• The wick (high and low price)
candlestick chart

When creating this type of chart, the body is filled by default when the open price is higher than the close price. This means you’re in a bear market. If the body is empty, this is a bull market

Best for: financial use cases - market sentiment, price reversals, support and resistance levels.

Sankey diagram

Dating back to the 19th century, the Sankey diagram is one of the oldest ways to show data values in visual form. This type of diagram is ideal for showing flows and amounts of traffic. The higher the quantity of the flow, the wider the streams in the diagram. 

sankey diagram
Example of how energy flows from different sources to different destinations

The flow can break out into multiple branches or subcategories, indicating the size connection between them.

Best for: energy flow analysis, material flow analysis, environmental data.

Choropleth map

This is a statistical thematic map that uses colors that match a number range. It’s most commonly used to summarize a geographic characteristic in a geographic area. You’ll see these maps when viewing information such as income per capita or population density.

choropleth map

Best for: geographic insights, data distribution, special patterns

Symbol map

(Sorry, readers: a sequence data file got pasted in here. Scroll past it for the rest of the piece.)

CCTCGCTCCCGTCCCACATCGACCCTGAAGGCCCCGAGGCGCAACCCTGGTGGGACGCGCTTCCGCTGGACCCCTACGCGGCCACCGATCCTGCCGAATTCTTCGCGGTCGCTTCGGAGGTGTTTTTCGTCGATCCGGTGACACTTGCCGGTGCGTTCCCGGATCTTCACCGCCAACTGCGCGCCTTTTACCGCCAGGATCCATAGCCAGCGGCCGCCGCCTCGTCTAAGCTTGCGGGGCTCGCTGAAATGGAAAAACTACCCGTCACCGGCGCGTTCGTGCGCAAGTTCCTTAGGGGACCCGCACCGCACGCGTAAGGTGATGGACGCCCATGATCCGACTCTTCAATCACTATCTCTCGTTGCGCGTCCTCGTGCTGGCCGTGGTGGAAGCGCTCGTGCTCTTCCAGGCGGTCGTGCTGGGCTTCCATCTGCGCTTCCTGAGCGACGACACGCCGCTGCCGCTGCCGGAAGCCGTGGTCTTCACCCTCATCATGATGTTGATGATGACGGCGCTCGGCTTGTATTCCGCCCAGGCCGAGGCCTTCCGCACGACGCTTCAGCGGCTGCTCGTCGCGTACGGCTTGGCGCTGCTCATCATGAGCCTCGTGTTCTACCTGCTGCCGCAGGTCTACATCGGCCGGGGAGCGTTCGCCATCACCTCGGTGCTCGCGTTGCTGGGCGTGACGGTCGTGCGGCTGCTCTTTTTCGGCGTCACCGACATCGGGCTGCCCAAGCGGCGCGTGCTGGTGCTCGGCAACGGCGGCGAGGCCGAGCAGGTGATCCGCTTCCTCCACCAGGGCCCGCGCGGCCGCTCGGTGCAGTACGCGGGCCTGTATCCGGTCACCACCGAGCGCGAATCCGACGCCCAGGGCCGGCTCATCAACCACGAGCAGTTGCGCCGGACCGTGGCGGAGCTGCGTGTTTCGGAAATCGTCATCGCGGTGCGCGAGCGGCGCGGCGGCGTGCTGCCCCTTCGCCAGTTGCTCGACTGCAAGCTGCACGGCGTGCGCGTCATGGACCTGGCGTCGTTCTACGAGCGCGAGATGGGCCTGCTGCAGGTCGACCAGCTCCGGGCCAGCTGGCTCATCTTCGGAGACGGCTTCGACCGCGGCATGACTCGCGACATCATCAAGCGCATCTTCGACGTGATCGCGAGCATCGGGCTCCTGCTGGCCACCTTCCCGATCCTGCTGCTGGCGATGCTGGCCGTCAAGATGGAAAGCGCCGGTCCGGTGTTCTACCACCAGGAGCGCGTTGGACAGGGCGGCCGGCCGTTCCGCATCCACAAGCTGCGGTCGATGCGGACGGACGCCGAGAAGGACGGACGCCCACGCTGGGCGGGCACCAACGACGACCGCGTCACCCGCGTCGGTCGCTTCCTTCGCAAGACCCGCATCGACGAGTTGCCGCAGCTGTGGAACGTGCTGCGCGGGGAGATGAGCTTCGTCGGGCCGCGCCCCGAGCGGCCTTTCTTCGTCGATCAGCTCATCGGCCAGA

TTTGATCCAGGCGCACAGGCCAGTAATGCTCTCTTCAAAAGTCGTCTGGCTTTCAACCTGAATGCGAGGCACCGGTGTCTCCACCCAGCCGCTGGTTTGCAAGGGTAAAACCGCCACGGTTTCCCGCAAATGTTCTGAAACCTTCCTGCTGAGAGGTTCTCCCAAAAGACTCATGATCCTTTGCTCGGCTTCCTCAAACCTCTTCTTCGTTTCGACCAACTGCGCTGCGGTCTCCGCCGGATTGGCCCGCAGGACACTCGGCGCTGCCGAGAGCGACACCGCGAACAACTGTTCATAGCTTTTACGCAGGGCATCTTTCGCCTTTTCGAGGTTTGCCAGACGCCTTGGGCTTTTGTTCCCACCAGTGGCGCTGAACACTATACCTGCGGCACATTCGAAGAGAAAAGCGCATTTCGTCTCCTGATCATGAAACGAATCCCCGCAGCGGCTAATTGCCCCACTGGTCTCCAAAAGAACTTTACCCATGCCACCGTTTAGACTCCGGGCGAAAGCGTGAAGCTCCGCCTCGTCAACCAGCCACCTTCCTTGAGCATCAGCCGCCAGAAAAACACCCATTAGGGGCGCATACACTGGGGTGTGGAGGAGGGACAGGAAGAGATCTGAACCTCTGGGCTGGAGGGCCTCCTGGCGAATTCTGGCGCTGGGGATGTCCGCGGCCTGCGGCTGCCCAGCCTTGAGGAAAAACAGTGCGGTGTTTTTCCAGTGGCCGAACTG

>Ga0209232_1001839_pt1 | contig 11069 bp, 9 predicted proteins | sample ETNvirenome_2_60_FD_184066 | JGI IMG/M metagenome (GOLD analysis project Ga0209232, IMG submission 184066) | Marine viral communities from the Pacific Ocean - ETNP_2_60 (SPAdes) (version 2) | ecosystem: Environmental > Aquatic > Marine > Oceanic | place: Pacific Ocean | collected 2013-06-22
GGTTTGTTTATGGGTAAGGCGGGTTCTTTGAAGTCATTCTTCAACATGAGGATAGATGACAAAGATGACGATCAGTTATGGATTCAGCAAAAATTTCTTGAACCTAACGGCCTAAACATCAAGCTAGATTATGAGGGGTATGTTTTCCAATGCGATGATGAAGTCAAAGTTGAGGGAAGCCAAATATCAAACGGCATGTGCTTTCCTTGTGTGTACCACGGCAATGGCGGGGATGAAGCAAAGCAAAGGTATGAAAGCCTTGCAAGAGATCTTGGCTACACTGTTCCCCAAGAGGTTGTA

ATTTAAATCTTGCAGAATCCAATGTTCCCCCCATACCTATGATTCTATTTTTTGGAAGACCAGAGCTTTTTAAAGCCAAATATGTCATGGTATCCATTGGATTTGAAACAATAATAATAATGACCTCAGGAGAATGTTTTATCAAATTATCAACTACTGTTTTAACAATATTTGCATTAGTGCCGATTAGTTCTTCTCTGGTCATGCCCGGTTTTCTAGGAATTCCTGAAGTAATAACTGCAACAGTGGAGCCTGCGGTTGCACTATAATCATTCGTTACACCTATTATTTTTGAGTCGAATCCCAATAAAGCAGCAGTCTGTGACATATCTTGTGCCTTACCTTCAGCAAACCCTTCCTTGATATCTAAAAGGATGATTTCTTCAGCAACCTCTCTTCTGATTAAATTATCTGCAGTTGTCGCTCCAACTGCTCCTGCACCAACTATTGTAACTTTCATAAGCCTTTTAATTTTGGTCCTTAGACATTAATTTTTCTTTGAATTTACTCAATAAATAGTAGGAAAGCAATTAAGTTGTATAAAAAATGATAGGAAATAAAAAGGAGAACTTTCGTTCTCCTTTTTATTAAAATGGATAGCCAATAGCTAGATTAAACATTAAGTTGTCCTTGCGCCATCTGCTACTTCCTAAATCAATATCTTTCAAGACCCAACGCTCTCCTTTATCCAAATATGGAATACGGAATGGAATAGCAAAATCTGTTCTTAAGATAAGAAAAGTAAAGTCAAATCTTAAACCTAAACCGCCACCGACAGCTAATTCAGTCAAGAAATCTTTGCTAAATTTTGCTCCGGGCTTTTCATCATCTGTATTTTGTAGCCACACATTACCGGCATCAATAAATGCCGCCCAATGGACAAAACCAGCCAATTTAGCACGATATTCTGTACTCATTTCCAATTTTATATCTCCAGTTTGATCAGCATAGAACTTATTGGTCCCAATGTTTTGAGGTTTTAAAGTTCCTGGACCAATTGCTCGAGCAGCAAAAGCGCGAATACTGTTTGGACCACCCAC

A symbol map overlays quantitative values over geographical locations through the use of symbols. These maps are easy to read and they have been around for centuries. When preparing presentations of data studies or something happening to a geographical area, go with this chart type.

Best for: geospatial data, location analysis, spatial trends

symbol map

Pyramid chart

This chart type is ideal when comparing the distribution of two categories against each other on a few levels such as age groups, years and others. It’s commonly used for showing demographic data represented by two categories (male and female), grouped into different categories such as age groups.

pyramid chart

Best for: population demographics, market segmentation, economic data

Circle pack diagram

If you want to visualize hierarchies without using traditional chart types, this is an interesting choice. Instead of using bars, circles can be used to show hierarchy. The larger the circle, the larger the category, packing up smaller categories within it.

circle pack diagram
circle pack diagram 2

Best for: hierarchical data, proportional data, data exploration

Wrapping up

As you can see, there are a lot of chart types to choose from. The right chart for your application will be the one that shows the most relevant data in a way that is clear and easy to understand. However, finding that chart can be very challenging.

To help you out, you can use dashboard templates in Luzmo to find the most commonly used charts, along with their use cases. If you’re looking for inspiration, these templates will show you how to go from your data points to a useful visualization.

And if you’re ready to build an embedded analytics dashboard of your own, we can help you do that in a matter of hours - not weeks. Sign up for Luzmo today and go from raw data to interactive insights, rapidly fast!